Part II examines the specific components or elements of the career. In Chapter 3, we examine the process of career choice and discuss different approaches that have been taken to study career decision making. For many people, this occurs mainly at the beginning of their work lives. Today, however, it often occurs at various points in one's career, particularly in midcareer and even in late career. In Chapter 4, we examine the general developmental stages people pass through during the course of their working lives in organizations. Although a person's specific experiences will depend greatly on the particular occupation and type of organization he or she enters, current studies suggest that there are certain general phases that seem to occur in fairly regular order. Chapter 4, then, will give us a broad overview of the person's total life/career experience. Chapter 5 examines what happens after a career choice has been made, in particular, how the individual level of performance can be predicted. Performance will be viewed as one of four important dimensions of career effectiveness.

    Chapter 6 discusses factors related to two other dimensions of career effectiveness: identity and attitudes. Again, we examine the possible predictability of these dimensions, although there has been far more research on performance. Chapter 7 examines the final element of career effectiveness, career adaptability. Together, adaptability and identity represent what I call career metacompetencies. By this I mean that if a person has the capacity for adaptability and for gaining self-knowledge, that person has the capacity to learn how to learn.

    Chapter 8 examines the career in the broader context of the full set of the person's life roles. Because in countries such as the United States more than half of workers are part of a two-income family, these issues of integrating career and personal life are critical to a person's well-being and success.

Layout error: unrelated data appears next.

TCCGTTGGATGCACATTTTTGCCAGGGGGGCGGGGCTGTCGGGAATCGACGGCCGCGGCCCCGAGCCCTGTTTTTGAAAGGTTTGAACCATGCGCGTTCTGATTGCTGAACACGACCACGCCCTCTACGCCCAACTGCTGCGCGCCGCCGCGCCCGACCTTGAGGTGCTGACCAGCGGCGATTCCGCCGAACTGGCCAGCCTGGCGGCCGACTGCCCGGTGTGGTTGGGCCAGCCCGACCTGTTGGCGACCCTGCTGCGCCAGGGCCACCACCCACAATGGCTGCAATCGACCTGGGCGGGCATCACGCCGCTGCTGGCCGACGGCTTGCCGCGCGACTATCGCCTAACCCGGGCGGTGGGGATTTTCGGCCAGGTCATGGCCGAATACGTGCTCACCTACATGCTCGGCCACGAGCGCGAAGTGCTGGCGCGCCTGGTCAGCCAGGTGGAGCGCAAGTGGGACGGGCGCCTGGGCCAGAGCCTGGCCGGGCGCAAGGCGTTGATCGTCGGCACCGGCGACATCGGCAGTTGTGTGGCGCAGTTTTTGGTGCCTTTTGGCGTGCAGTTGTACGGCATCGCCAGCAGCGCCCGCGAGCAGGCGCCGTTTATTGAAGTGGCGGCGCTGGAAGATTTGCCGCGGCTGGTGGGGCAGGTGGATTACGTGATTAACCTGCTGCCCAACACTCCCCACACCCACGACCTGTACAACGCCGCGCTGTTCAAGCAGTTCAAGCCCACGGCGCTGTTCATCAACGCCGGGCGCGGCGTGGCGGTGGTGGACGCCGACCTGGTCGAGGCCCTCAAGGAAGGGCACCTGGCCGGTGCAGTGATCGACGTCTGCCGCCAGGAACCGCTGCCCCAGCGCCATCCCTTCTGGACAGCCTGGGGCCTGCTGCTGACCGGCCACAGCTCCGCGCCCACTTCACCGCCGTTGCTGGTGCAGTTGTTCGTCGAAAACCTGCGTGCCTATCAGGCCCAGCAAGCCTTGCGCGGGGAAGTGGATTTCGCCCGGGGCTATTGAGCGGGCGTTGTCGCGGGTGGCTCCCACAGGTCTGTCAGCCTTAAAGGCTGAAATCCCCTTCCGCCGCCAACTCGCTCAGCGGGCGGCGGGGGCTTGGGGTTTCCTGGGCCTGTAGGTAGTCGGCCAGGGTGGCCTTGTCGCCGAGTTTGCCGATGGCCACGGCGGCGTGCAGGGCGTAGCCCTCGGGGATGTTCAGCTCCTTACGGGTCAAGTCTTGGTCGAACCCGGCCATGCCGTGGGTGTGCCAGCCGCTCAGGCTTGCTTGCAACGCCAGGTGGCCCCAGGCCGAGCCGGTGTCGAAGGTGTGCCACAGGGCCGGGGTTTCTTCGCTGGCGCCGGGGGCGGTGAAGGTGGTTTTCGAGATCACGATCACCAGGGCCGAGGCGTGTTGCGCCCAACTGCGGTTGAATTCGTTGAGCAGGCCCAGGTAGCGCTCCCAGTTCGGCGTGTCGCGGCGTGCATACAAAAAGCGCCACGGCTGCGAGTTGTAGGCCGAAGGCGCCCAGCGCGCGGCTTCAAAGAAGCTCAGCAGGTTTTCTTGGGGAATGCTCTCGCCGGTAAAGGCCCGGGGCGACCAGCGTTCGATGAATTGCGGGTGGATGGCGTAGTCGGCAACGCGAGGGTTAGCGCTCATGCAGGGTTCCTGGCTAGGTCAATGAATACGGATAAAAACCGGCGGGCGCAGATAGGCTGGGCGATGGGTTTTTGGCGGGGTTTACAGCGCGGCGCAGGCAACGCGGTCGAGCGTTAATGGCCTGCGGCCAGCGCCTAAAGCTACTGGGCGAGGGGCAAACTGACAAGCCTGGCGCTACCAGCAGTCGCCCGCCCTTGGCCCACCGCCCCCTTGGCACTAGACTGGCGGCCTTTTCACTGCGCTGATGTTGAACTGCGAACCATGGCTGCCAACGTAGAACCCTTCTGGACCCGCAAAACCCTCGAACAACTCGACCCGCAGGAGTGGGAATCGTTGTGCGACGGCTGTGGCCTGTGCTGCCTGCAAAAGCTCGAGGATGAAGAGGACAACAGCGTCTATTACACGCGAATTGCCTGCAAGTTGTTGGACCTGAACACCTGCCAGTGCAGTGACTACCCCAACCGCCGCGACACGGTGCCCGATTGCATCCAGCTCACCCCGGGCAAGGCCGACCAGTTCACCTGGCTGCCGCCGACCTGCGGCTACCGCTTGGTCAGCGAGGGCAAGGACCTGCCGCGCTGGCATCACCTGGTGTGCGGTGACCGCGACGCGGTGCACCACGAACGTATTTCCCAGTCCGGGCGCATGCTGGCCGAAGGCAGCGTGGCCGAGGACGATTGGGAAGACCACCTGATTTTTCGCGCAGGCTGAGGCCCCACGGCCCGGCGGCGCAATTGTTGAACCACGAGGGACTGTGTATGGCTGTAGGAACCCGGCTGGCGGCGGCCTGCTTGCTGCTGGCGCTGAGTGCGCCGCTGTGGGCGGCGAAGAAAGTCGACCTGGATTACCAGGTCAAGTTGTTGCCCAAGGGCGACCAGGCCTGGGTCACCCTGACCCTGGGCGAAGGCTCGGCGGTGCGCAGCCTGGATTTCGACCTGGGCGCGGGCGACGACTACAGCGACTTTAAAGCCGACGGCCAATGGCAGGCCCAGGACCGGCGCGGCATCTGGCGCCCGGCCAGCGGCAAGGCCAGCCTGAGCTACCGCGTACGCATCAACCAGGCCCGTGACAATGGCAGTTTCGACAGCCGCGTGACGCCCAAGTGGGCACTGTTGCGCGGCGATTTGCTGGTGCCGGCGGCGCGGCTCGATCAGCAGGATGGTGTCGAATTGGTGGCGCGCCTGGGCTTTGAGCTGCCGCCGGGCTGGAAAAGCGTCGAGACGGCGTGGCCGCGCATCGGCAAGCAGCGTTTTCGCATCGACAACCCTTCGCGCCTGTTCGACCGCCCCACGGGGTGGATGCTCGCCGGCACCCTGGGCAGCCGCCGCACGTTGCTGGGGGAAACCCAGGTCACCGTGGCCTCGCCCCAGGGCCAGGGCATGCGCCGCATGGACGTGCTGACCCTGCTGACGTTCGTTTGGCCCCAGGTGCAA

In Part III, we turn from research to the practical issues involved in applying theory to actuality in career and organizational effectiveness. Chapter 9 examines how a person can tap more of the potential learning that can result from challenging work experiences. We have often heard that “experience is the best teacher.” What we are learning from recent research, however, is that experience may be the best teacher—if you can learn from it.

    In Chapters 10 and 11, we examine how organizations and individuals can “put it all together.” Here, we discuss some of the current and not so obvious problems of organizational careers and how our understanding of career dynamics can be employed to make careers work better for individuals and for the work communities in which they are employed.

    Following Chapter 1, which is primarily definitional, the end of each chapter contains some questions or implications for further research. Because many of the readers of this book may be graduate students, this section of each chapter attempts to provide some guidance for people who are beginning to do research on issues related to careers. These ideas are not meant to be exhaustive or the “final word” about future research; rather, they are just my “top-of-the-head” musings about issues that I would like to explore if I had the opportunity, and they are presented in that spirit.


    This book has had a long journey since appearing in its original form as Careers in Organizations in 1976, and there have been many people to thank along the way.